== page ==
We’ve been lucky enough to interview Jason Freeny, an artist, sculptor and illustrator who creates anatomical dissections of toys and other art full-time out of his New York studio. As artists and designers at SlickFish, we’re always looking for inspiration, and Jason has been on our “cool” list for a long time. Check out his work and read the short interview below!
We love a good story about an artist who follows their passion, their instincts (creates the unexpected) and becomes successful at what they love. On top of that, throw in a dark, and slightly twisted sense of humor, we’re instant fans!
Jason Freeny went to Pratt Institute (GO CANNONEERS!) where he studied Industrial Design. Following that, he held many interesting jobs; a world-traveling muralist and theatrical designer, stage set, prop, and custom artwork creator for MTV, graphic designer at ESPN, a pin-up illustrator, and a toy designer. All of these creative experiences helped him focus on what he enjoys most: toys, anatomy and sculpture. His fictional, anatomical dissections began as illustrations at first (see: balloon animal & gummy bear) then he cut open Dunny – (a bunny looking character toy) where he gave it a clay skeleton. That creation sparked many other anatomical toy dissections, from Barbie to Lego Man to the good ol’ rubber ducky.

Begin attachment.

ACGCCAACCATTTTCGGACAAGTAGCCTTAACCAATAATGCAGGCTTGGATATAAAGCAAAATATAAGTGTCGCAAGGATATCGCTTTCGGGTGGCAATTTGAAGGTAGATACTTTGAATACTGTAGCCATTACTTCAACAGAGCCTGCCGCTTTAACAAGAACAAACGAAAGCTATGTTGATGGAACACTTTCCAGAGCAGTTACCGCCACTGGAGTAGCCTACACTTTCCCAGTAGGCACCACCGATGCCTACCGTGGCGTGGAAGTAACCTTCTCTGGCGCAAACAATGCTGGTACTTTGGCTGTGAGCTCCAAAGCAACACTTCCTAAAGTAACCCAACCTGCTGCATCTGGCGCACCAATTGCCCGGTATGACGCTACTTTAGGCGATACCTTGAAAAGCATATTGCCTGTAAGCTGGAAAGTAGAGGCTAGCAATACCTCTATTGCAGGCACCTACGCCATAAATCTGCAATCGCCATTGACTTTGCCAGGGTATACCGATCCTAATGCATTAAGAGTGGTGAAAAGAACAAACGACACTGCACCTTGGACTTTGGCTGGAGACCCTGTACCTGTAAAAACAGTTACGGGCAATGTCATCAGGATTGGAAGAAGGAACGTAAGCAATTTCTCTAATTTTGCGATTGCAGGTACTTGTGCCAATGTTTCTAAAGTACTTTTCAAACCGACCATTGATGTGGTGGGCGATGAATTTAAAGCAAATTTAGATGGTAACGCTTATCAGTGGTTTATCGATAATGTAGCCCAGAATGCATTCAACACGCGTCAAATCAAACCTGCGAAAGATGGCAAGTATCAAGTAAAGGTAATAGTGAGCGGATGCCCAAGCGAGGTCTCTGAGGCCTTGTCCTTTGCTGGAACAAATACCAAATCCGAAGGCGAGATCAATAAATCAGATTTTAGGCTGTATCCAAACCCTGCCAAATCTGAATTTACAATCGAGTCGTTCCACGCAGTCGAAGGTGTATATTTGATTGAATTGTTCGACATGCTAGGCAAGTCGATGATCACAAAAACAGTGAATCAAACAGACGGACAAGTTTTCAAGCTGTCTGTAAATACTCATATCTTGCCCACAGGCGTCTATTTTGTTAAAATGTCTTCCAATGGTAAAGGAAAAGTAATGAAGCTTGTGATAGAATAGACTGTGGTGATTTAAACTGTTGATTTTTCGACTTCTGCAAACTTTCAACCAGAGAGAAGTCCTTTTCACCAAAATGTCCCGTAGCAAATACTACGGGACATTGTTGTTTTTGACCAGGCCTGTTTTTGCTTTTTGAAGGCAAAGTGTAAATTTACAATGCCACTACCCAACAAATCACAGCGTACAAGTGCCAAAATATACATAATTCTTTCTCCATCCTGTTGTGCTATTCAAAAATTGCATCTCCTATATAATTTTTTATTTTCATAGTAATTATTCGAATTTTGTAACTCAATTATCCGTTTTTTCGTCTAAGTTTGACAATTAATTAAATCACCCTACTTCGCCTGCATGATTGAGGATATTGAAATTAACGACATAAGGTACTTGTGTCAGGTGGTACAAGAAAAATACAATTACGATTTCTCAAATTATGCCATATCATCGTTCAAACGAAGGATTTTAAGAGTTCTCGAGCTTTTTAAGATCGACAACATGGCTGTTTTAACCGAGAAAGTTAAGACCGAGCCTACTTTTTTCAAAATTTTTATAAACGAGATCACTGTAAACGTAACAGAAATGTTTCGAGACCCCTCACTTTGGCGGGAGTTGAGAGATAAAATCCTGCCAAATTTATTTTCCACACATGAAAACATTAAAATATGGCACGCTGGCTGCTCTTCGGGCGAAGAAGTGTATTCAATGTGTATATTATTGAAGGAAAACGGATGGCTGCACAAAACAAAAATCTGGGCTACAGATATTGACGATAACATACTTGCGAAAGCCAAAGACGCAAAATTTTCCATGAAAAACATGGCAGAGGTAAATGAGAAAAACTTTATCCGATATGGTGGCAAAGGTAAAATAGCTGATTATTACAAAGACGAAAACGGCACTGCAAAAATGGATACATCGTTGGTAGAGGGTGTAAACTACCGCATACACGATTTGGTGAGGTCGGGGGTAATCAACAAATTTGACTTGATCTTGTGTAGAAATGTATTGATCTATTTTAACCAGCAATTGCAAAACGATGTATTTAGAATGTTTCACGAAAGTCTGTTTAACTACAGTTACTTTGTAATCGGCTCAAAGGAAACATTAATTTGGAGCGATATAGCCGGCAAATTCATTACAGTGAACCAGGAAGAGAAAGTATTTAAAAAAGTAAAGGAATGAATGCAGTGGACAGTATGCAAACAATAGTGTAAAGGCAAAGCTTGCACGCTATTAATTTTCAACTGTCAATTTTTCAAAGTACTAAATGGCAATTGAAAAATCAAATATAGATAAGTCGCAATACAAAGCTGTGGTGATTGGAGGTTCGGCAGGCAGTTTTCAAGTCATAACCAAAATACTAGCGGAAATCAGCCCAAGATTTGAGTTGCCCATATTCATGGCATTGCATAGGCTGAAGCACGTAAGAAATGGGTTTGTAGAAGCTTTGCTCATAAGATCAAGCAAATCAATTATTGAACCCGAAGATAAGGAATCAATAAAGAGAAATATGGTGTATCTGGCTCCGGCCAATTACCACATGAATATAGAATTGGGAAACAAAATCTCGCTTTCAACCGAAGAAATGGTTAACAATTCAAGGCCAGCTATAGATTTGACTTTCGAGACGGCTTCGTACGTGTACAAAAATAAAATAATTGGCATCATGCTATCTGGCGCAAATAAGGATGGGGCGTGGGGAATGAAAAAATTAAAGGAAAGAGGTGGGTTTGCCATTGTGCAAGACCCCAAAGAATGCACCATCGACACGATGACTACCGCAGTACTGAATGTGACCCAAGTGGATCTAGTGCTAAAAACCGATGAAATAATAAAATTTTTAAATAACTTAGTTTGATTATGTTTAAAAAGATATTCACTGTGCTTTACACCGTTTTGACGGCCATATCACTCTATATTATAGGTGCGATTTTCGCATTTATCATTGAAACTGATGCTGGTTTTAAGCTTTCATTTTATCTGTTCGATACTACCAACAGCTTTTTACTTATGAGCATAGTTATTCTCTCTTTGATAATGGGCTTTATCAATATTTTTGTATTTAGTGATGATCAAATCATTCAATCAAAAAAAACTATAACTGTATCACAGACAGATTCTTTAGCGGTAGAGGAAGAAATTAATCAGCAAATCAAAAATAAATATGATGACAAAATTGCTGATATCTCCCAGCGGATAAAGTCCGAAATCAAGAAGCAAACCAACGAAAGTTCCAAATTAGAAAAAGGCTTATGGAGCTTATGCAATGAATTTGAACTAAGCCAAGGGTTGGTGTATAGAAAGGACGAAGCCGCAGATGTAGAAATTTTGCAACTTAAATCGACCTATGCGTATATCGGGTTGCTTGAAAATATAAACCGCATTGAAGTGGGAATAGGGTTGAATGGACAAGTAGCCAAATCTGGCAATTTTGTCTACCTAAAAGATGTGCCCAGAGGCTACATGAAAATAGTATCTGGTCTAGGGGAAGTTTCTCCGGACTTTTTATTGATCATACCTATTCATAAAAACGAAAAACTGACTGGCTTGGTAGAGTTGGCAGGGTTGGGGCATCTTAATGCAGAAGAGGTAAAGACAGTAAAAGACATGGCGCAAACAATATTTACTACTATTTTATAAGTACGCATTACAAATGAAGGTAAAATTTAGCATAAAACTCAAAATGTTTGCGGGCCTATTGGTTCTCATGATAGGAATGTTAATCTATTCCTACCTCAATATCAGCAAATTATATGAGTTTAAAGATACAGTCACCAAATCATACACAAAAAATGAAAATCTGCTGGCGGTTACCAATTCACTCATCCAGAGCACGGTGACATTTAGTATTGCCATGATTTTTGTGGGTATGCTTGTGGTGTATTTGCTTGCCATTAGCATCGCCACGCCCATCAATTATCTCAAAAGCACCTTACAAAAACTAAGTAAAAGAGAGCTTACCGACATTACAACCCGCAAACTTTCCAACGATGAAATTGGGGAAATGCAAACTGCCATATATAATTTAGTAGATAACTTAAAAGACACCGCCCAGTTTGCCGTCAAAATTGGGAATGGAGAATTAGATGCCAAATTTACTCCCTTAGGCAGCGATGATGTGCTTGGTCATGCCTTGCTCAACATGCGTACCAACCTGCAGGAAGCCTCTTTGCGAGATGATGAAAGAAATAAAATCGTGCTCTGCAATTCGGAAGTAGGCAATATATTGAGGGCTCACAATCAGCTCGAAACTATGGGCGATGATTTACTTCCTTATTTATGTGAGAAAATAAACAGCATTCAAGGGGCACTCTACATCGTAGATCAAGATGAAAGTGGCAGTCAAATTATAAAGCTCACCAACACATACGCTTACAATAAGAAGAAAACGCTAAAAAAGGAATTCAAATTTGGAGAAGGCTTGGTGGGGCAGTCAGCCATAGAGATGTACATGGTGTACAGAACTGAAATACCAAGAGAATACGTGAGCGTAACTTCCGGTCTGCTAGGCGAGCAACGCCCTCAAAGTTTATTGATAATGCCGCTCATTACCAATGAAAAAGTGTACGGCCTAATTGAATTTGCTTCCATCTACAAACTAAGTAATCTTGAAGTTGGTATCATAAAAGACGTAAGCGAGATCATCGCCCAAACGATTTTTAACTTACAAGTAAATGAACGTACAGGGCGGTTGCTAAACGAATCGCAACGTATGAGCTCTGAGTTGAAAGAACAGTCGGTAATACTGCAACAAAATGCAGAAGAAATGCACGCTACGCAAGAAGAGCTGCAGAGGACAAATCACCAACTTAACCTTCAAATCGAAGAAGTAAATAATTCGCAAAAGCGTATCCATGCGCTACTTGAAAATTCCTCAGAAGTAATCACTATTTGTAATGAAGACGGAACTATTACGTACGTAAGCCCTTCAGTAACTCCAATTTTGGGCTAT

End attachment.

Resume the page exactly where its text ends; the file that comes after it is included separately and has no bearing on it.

As art school alumni ourselves, we recall many hours studying the anatomy, learning the insides of the figure (human or animal or otherwise) in order to successfully draw the outside. What Jason does is the exact opposite. He calls it “reverse forensics,” the outside dictating what the inside (could or should) look like. It seems like a fun challenge for the mind and quite an exercise in creativity. We find the familiarity of these characters combined with the imagined dissections fascinating.
Thank you Jason, for answering our questions! If only we could create a SlickFish for you to dissect. …hmmm.
Questions for artist Jason Freeny (by SlickFish):
Without it you’d never have known I existed. I’ve been creating art since the early 90’s. In that time, before the internet, you would have to put together slides and go from gallery to gallery begging them to look at your work. You were just another portfolio in a huge stack of other portfolios. The internet has almost made galleries obsolete. Now you can set up your own gallery on line and let the masses decide what art they like, not the handful of gallery owners in the city.
And speaking of “the masses” – if you want the inside scoop, follow Jason Freeny on Facebook. He often posts photos of the progression of what it is he’s working on and is quite receptive to feedback. For Jason’s full portfolio and to buy his sculptures, toys, prints, and other merchandise, visit his website.